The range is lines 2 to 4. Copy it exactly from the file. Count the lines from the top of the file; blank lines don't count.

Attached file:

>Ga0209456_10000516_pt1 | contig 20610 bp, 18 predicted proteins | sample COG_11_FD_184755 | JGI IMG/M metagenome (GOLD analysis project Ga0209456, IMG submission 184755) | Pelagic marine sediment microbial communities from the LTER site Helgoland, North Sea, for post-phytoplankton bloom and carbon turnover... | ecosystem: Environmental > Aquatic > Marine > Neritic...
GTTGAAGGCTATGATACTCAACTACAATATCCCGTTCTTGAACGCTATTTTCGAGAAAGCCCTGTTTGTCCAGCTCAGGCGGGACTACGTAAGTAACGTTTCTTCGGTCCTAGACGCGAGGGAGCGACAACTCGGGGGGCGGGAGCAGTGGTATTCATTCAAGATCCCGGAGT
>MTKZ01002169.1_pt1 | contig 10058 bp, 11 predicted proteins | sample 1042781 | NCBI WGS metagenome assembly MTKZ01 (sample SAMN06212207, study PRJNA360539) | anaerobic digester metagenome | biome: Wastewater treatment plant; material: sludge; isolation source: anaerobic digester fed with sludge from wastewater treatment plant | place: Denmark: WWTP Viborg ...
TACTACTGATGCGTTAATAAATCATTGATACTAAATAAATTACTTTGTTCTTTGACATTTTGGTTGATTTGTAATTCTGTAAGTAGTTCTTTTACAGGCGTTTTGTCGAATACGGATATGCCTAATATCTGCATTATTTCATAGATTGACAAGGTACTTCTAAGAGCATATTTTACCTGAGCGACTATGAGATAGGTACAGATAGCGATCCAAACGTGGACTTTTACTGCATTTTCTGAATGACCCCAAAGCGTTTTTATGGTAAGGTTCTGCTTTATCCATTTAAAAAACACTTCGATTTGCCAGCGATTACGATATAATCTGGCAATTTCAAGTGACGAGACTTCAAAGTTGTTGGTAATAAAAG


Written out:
GTTGAAGGCTATGATACTCAACTACAATATCCCGTTCTTGAACGCTATTTTCGAGAAAGCCCTGTTTGTCCAGCTCAGGCGGGACTACGTAAGTAACGTTTCTTCGGTCCTAGACGCGAGGGAGCGACAACTCGGGGGGCGGGAGCAGTGGTATTCATTCAAGATCCCGGAGT
>MTKZ01002169.1_pt1 | contig 10058 bp, 11 predicted proteins | sample 1042781 | NCBI WGS metagenome assembly MTKZ01 (sample SAMN06212207, study PRJNA360539) | anaerobic digester metagenome | biome: Wastewater treatment plant; material: sludge; isolation source: anaerobic digester fed with sludge from wastewater treatment plant | place: Denmark: WWTP Viborg ...
TACTACTGATGCGTTAATAAATCATTGATACTAAATAAATTACTTTGTTCTTTGACATTTTGGTTGATTTGTAATTCTGTAAGTAGTTCTTTTACAGGCGTTTTGTCGAATACGGATATGCCTAATATCTGCATTATTTCATAGATTGACAAGGTACTTCTAAGAGCATATTTTACCTGAGCGACTATGAGATAGGTACAGATAGCGATCCAAACGTGGACTTTTACTGCATTTTCTGAATGACCCCAAAGCGTTTTTATGGTAAGGTTCTGCTTTATCCATTTAAAAAACACTTCGATTTGCCAGCGATTACGATATAATCTGGCAATTTCAAGTGACGAGACTTCAAAGTTGTTGGTAATAAAAG